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Pauls opinion of cardboard in compost...  RSS feed

 
Angela Brown
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Hi all, I just saw this interesting video by geoff lawton about composting toxic elements.

Three thoughts sprung into my head at the same time.
1: Really? How cool!
2: would it work like this for heavy metals?
3: I wonder what Paul thinks of this. LOL

If this topic has already been discussed, please feel free to delete this thread.
 
Ardilla Esch
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He is talking about compost breaking down toxic organic compounds (petroleum, pesticides, herbicides, etc.) - which does work. Composting generally doesn't do anything for heavy metals. In fact, composting materials with heavy metals can actually increase the concentration of the metals in the finished compost relative to the feed stocks. Nothing much happens to the metals but the breakdown of the feedstocks results in a relative increase in the metals.

I have been involved with designing and starting some industrial compost operations (wastewater sludge mostly). Generally, the metals and some other toxics have to be analyzed before and after composting because of these effects.
 
Angela Brown
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Thanks for that info Ardilla. What you say about heavy metals makes sense to me. I am so new to this stuff and I have all kinds of questions. I found that video interesting because I know Paul isn't a fan of sheet mulching with cardboard because of what could potentially be in the glues, inks and other things used during the process of making it. If the toxic gick is being changed into inert molecules during the composting process, then is there really anything wrong with using cardboard? This also makes me wonder about all the grass clipping that different communities collect and compost. A lot of the grass is sprayed with pesticides and such then clipped and left on the curb. The half life of these chemicals doesn't seem to be affected by the composting process. Do you suppose that different chemical compounds take longer to be affected by the composting process? If so, how much is left behind after the compost pile has reached it's peak in the process? See I told you I have a ton of questions! LOL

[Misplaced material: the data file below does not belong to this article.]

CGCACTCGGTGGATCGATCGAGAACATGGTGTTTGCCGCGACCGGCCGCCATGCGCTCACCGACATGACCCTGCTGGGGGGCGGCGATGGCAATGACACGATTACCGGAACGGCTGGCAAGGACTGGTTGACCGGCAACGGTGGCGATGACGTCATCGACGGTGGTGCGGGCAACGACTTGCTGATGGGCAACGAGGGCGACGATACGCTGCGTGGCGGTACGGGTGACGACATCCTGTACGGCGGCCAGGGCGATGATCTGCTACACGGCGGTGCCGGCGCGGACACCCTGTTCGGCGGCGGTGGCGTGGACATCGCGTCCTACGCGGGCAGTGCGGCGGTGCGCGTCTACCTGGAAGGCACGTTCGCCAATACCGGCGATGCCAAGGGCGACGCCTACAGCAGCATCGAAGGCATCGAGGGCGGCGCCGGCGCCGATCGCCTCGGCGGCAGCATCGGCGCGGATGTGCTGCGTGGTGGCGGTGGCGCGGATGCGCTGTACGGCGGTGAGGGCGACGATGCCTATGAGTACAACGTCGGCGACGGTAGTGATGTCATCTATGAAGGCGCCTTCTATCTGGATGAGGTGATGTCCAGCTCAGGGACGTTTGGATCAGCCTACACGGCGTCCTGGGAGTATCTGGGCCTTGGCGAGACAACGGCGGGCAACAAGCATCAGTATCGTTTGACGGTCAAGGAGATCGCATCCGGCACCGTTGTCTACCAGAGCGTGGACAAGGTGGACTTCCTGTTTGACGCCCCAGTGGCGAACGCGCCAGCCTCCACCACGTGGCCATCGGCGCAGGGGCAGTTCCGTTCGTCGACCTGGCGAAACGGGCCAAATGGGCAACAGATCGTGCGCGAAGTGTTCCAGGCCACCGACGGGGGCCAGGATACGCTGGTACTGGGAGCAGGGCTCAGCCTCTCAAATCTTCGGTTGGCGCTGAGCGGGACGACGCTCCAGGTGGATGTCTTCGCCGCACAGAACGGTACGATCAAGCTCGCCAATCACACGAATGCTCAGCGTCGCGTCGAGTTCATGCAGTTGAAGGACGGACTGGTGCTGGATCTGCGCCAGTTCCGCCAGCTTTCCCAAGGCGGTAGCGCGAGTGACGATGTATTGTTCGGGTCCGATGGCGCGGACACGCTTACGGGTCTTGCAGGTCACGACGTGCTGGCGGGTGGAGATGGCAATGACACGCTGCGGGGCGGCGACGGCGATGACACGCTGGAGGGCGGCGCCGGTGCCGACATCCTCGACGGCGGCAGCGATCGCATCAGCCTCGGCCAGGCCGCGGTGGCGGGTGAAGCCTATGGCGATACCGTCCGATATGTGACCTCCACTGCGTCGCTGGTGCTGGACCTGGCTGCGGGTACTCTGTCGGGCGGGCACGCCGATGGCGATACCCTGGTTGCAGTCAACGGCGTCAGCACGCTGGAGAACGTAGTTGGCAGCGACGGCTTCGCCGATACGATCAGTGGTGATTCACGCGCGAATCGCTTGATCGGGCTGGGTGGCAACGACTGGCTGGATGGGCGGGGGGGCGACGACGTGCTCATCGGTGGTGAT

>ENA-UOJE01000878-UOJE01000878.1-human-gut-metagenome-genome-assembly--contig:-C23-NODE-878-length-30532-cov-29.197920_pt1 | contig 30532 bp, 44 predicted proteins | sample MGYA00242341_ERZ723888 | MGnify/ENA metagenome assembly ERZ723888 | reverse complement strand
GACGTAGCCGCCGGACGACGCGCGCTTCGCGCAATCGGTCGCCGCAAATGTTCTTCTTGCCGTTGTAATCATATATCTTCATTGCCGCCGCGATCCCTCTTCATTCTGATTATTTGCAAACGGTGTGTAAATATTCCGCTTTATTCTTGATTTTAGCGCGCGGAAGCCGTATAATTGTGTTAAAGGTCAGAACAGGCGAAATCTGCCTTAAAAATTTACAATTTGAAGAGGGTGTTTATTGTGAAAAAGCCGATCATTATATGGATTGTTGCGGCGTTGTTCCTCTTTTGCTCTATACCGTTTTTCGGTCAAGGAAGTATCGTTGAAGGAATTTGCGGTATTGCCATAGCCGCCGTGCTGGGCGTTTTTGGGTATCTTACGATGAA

Ardilla Esch
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Personally, I use shreaded cardboard in vermicomposting, since it holds water well and is a good bulking material for the worms. I don't use cardboard with a bunch of colored printing on it and I remove labels and such, but a little black ink on the cardboard doesn't bother me.

For my normal compost piles I don's use cardboard because it doesn't break down fast enough.

Somewhere I read that the high protein content in the corrugated cardboard glue makes it quick food for bacteria. I wish I could remember the source of that tidbit...
 
Michael Cox
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Angela Brown wrote:Thanks for that info Ardilla. What you say about heavy metals makes sense to me. I am so new to this stuff and I have all kinds of questions. I found that video interesting because I know Paul isn't a fan of sheet mulching with cardboard because of what could potentially be in the glues, inks and other things used during the process of making it. If the toxic gick is being changed into inert molecules during the composting process, then is there really anything wrong with using cardboard? This also makes me wonder about all the grass clipping that different communities collect and compost. A lot of the grass is sprayed with pesticides and such then clipped and left on the curb. The half life of these chemicals doesn't seem to be affected by the composting process. Do you suppose that different chemical compounds take longer to be affected by the composting process? If so, how much is left behind after the compost pile has reached it's peak in the process? See I told you I have a ton of questions! LOL


If there was any organic compound that was so stable that it couldn't be broken down biologically (or through other natural processes) we would be totally inundated by it. Think about all the millions of years that plants have been churning out "toxic" compounds - they clearly don't persist in the soil for ever.

That said there are probably some human origin compunds that are slower to break down as bacteria and fungi are not genetically adapted to eat them efficiently. Personally I have no problems using newspaper and cardboard in mulching or compost - I'm happy buying it to read after all, and I'm exposed to a much bigger dose of hypothetical "toxins" while handling it to do the crossword than I ever will be from newspaper broken down under a layer of woodchips in contact with the soil and all the fungi and bacterial.

There are some specific pesticides/weed killers which are known to persist through the composting process. Fortunately these are rare as few farmers will now use them, at least here in the UK, as there has been a huge backlash against contaminated hay, manure and compost. You won't end up eating anything grown in this though as it will kill all plants that are exposed to it!
 
Brett Andrzejewski